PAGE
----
The new space also allows for enhanced production capabilities, such as a 1,000-gallon stripping still and a larger mash kettle. “Those two new pieces of equipment alone, we can increase production by three to four times without adding any extra shifts,” Voorhees said, adding that the greater capacity for barrels should allow for more creativity down the line.

IN THE KITCHEN Neither the former Ottawa location nor the current Wealthy location have had a kitchen, due to space and a desire to make sure Eastern Kille was nailing the spirits and cocktails. In adding food to the experience, they remained concerned about not lowering those standards.

Voorhees, Vander Pol and their general manager spent years leading up to the new location researching, checking out different equipment, visiting restaurant and pizza expos, and interviewing 20 great candidates for the head chef position. They landed on Stephen Kolavo, who’s worked in Chicago as well as Anemel in Benton Harbor, and he in-turn brought on an excellent kitchen crew.

The end result is a full-service staff that works excellently together and cares deeply about producing the quality Eastern Kille is known for. The menu itself is not too large, as they don’t want to overcomplicate things and lower standards. Instead, they focus on incredible pizzas that highlight top-tier ingredients.

“It’s not complicated, but it’s not simple, like bourbon, at the end of the day,” Voorhees said.

Just as bourbon is simply corn, water and yeast—but can produce a complex and beautiful final product with the right ingredients and techniques—pizza can do the same. For instance, the oven makes use of relatively new technology: a refractory stone conveyor. It allows for the speed, convenience and customization of a conveyor oven with the consistency and lovely charred crust of a stone deck or woodfired oven.

THE MENU It shouldn’t take you too long to navigate Eastern Kille’s menu, which features starters like marinated olives, focaccia and salad selections, plus 8 or so pizza selections, and a handful of desserts. Fan favorite pizzas so far include the Pepperoni, Honey & Thyme; the sausage, pepperoni, mushroom, onion and red chili (essentially a supreme pizza); and the classic Sausage & Onion, which I personally tried.

The kitchen makes their own sausage, then pickled red onions and diced white onion add a layer of zest and umami respectively, plus a bit of fennel herb for color and freshness. With Eastern Kille’s pizza, the toppings are really allowed their time in the sun, supported wonderfully by the thin, charred crust, and just the right amount of sauce and cheese. It’s the kind of pizza you make when you know you’re working with high-quality ingredients, from the dough to the sausage to the herbs. It’s not complicated, but it’s not simple.

THE LIQUIDS Two things Eastern Kille doesn’t see the need to change much are the spirits portfolio and cocktail program, which have developed a strong reputation over the past 8 years. At the Rockford location, expect to see the staples and fan favorites you’ve come to know and love, such as the Doctor’s Orders: barrelfinished gin, ginger, honey-sage, lemon, and lapsang. If you’re eager to branch out and try lots of new things, head to the Wealthy Street location, which is a smaller cocktail lounge with lots of creativity and experimentation.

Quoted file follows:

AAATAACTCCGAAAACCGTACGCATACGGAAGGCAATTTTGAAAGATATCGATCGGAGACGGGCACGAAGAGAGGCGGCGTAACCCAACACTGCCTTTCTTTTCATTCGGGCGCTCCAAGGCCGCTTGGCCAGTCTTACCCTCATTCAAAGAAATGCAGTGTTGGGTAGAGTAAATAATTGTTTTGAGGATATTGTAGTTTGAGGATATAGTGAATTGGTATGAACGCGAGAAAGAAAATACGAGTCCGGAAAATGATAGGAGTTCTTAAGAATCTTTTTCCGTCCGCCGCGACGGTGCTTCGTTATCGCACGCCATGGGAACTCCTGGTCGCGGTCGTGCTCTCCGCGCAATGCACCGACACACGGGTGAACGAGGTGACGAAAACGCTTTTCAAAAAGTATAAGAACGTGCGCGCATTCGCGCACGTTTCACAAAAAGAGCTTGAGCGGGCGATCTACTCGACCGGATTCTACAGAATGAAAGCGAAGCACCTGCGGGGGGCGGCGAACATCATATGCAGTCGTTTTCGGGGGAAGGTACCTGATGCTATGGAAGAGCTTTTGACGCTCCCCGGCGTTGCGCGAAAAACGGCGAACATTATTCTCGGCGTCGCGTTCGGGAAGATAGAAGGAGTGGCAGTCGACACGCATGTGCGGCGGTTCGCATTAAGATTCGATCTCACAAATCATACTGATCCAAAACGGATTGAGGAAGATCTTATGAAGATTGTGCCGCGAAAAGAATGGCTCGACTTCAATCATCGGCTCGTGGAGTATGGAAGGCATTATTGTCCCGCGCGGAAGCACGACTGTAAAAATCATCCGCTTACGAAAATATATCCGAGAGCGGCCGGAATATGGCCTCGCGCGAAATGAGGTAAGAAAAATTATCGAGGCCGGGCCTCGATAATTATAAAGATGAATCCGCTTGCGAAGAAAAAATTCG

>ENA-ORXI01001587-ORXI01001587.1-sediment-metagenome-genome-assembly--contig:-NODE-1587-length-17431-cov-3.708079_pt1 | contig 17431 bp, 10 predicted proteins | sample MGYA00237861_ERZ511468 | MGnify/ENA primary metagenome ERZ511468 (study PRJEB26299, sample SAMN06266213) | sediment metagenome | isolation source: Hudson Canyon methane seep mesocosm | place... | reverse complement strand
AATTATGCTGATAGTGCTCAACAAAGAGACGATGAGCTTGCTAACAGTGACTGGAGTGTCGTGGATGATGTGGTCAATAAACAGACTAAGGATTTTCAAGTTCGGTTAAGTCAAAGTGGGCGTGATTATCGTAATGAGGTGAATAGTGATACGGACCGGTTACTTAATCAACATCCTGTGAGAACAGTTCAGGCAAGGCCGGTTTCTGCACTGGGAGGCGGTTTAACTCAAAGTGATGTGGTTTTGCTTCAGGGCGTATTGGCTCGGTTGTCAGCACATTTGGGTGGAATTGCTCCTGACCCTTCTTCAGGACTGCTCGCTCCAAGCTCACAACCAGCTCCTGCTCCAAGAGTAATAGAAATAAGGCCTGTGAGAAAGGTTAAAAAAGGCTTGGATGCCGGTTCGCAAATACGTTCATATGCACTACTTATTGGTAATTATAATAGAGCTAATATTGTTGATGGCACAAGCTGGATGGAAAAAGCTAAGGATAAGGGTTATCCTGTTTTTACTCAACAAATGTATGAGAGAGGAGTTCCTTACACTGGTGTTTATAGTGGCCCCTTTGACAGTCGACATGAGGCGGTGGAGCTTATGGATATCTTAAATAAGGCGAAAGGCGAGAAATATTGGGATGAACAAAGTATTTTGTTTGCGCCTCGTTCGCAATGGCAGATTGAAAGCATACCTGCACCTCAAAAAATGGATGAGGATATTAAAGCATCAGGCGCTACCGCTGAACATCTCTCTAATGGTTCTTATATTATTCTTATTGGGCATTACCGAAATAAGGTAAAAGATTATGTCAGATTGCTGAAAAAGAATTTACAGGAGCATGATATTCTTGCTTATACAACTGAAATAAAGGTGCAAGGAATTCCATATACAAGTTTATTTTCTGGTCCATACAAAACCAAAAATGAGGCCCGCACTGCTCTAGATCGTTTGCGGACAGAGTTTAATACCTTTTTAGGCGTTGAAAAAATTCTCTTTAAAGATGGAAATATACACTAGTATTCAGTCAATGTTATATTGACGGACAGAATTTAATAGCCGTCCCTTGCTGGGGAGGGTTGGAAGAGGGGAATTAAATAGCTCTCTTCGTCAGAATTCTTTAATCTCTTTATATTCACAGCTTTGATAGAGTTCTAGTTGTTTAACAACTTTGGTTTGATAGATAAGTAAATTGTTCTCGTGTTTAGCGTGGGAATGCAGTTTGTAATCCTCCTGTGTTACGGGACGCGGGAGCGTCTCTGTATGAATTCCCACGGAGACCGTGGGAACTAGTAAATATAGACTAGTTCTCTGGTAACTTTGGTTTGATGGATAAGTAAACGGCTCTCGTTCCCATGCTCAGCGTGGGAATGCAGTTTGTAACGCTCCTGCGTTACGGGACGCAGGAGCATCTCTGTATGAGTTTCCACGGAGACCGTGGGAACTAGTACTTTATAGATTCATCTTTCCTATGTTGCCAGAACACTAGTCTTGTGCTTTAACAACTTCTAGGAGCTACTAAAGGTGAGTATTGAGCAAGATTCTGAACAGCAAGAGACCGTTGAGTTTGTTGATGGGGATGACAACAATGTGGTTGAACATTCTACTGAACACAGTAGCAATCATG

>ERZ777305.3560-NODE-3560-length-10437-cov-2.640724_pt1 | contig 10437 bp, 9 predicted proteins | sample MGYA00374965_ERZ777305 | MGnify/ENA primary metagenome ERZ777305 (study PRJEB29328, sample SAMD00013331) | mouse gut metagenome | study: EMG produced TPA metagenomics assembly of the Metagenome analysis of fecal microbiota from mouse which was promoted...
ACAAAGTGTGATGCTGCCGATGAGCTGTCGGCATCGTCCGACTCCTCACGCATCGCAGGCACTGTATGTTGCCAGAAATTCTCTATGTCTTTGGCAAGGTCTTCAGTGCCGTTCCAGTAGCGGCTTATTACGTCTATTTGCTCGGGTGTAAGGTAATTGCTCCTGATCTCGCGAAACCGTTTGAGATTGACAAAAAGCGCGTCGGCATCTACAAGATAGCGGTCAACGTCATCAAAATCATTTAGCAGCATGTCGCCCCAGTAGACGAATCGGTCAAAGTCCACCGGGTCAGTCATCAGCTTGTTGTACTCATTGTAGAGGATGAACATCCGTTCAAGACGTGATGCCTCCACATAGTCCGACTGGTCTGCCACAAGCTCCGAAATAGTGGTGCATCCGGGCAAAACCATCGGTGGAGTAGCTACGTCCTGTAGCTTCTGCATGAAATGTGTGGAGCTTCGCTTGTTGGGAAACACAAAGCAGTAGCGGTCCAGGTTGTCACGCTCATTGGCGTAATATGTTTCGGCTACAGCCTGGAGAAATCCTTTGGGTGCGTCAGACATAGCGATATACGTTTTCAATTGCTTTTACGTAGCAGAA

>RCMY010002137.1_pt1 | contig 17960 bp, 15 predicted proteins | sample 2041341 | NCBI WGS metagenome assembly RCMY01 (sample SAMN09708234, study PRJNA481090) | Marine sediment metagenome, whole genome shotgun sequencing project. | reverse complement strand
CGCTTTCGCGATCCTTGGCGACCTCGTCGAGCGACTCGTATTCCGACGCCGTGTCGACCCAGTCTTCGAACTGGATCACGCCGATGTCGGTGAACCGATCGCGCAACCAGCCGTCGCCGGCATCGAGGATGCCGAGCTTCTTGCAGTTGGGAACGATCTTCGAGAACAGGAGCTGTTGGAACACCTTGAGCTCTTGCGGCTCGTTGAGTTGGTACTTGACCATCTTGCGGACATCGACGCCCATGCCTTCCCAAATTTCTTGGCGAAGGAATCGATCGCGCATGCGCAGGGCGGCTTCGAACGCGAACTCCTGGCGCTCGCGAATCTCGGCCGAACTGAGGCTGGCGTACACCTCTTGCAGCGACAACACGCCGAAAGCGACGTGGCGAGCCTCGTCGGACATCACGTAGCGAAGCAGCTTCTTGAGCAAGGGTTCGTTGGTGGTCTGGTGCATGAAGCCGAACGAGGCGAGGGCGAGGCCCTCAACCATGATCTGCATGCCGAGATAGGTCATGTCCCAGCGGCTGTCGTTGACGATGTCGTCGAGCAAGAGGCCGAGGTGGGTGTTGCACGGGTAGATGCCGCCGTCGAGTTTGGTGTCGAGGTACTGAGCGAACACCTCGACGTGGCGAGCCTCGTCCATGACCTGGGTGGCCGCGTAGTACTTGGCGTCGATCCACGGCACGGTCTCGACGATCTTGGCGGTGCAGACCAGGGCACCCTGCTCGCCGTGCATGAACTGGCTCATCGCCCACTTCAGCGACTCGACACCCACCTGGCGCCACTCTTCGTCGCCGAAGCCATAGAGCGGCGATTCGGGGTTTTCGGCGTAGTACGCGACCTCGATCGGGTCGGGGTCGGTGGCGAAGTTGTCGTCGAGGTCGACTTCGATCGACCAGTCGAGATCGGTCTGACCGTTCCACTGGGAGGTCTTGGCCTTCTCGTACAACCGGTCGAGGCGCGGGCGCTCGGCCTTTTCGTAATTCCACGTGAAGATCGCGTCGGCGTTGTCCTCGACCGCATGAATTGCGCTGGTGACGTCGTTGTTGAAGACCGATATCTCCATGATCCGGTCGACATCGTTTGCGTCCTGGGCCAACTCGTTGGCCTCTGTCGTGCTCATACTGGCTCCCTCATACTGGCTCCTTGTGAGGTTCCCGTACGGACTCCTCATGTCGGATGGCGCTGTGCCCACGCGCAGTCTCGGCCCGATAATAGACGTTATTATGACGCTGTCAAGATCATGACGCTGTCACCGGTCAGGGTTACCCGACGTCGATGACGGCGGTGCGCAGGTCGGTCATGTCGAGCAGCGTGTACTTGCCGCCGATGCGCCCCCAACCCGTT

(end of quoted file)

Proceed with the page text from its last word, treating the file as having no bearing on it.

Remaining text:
However, you can expect to see new spirits coming out, such as the brand-new Cask Finished Series. These take a nearly 5-year-old bourbon base and finish it in five different unique European casks for 8 more months of aging, adding another level of flavors. The Vermouth and Cognac finished bourbons are out now, with Apricot Brandy, Tawny Port and Sherry on the way.

MORE THAN WELCOME Eastern Kille is up and running, and ready for you to come visit. It’s a short drive up the highway or East Beltline from Grand Rapids, and you’ll find yourself in a beautiful location with delicious pizza and award-winning drinks.

While you’re in the area, you can walk right down the road to Third Nature Brewing, and even take the White Pine Trail less than 1.5 miles up to Rockford Brewing—not to mention everything else the town has to offer. Bring your friends, bring your kids, and most of all, bring your appetite. ■

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Childsdale Ave. NE, Rockford easternkille.com
EASTERN KILLE DISTILLERY 7755
Eastern Kille. COURTESY PHOTOS

SYOU SMOKE WHAT YOU PAY FOR: Affordable vs. Premium Cannabis

TOP TERPENES

Myrcene

Aroma: herbal

hopping at a dispensary, you’ll quickly notice that there is dirt cheap cannabis, and there’s the premium stuff. Both have a time and place.

Without trying both, you might be wondering exactly what makes the top-shelf stuff worth the price—or on the flip side, why the affordable stuff is so darn affordable. We’re here to help!

But just to get it out of the way: Cheaper does not mean less safe. This is a highly regulated and tested industry at this point, and you should rest easy as long as you’re buying from a legit shop.

Many growers nowadays will even have a budget and a mid-tier or premium version of the exact same strain. It’s not a marketing scam though—cannabis plants are living, growing things which means they’re nearly impossible to get perfectly consistent. So the same exact strain, grown in the same room with the same inputs, can have enough variability to be different tiers. Rather than try to pass it all off as the same thing, growers will separate the product out under different brands.

Understanding the nuances between the two can empower consumers to make informed decisions aligned with their preferences and budgets, so we asked Pincanna’s COO Andrew Hall for his insight on what makes some cannabis more premium than others.

KEY FACTORS

When evaluating cannabis products, Hall says several factors come into play, with each holding varying degrees of importance for individual consumers: